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Laryngeal and hypopharyngeal cancer is a multifactorial disease caused by various carcinogens such as tobacco, alcohol and viruses. Likewise, oxidative stress is known to cause aberrations in the cell membrane and DNA, leading to cancer. We conducted this prospective study in order to evaluate the level of oxidative stress in laryngeal and hypopharyngeal cancer patients.
Fifty patients with laryngeal and hypopharyngeal cancer and 40 control subjects were selected. Serum malondialdehyde concentrations and ferric reducing antioxidant power were assessed, in order to evaluate oxidative stress. Results were analysed by Student's t-test.
Malondialdehyde levels were significantly higher and ferric reducing antioxidant power lower in the cancer patients, compared with the controls, indicating higher oxidative stress in the former. There was no statistically significant difference in malondialdehyde concentration or ferric reducing antioxidant power, comparing patients with versus without neck secondaries, and patients with early stage versus late stage tumours.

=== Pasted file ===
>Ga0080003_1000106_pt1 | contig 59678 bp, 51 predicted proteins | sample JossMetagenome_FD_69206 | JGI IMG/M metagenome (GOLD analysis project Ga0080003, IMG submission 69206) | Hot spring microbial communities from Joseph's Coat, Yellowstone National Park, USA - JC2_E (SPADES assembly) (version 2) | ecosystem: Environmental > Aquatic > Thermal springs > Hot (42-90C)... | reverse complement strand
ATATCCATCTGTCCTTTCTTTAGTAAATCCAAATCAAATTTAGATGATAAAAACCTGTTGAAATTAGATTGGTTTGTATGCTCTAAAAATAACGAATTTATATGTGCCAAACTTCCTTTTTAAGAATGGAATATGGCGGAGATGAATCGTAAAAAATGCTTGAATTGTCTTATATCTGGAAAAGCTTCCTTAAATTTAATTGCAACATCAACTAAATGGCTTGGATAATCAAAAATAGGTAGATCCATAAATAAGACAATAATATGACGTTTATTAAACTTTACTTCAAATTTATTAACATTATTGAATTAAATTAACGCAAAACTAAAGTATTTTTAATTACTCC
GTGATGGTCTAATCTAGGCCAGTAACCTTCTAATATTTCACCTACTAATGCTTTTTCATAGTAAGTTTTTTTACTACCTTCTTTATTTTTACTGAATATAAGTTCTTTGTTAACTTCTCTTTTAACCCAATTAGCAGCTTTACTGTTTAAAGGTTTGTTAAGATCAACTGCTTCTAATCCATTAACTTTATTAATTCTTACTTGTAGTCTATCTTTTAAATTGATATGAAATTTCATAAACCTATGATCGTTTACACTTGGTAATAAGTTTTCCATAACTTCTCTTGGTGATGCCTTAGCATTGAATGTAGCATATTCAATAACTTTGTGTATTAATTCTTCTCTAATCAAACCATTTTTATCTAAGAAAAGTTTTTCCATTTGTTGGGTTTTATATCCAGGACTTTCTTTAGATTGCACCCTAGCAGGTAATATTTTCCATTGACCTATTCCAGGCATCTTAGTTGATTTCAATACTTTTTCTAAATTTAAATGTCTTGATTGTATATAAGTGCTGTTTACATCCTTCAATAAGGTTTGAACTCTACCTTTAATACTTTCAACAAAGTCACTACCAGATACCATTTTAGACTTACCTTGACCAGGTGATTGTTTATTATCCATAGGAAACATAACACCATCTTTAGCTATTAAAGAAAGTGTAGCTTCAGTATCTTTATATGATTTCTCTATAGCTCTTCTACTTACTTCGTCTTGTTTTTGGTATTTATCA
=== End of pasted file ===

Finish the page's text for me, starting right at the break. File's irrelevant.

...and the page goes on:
Oxidative stress may have a role to play in the initiation of laryngeal and hypopharyngeal cancers, especially in patients with other risk factors such as tobacco and alcohol use.
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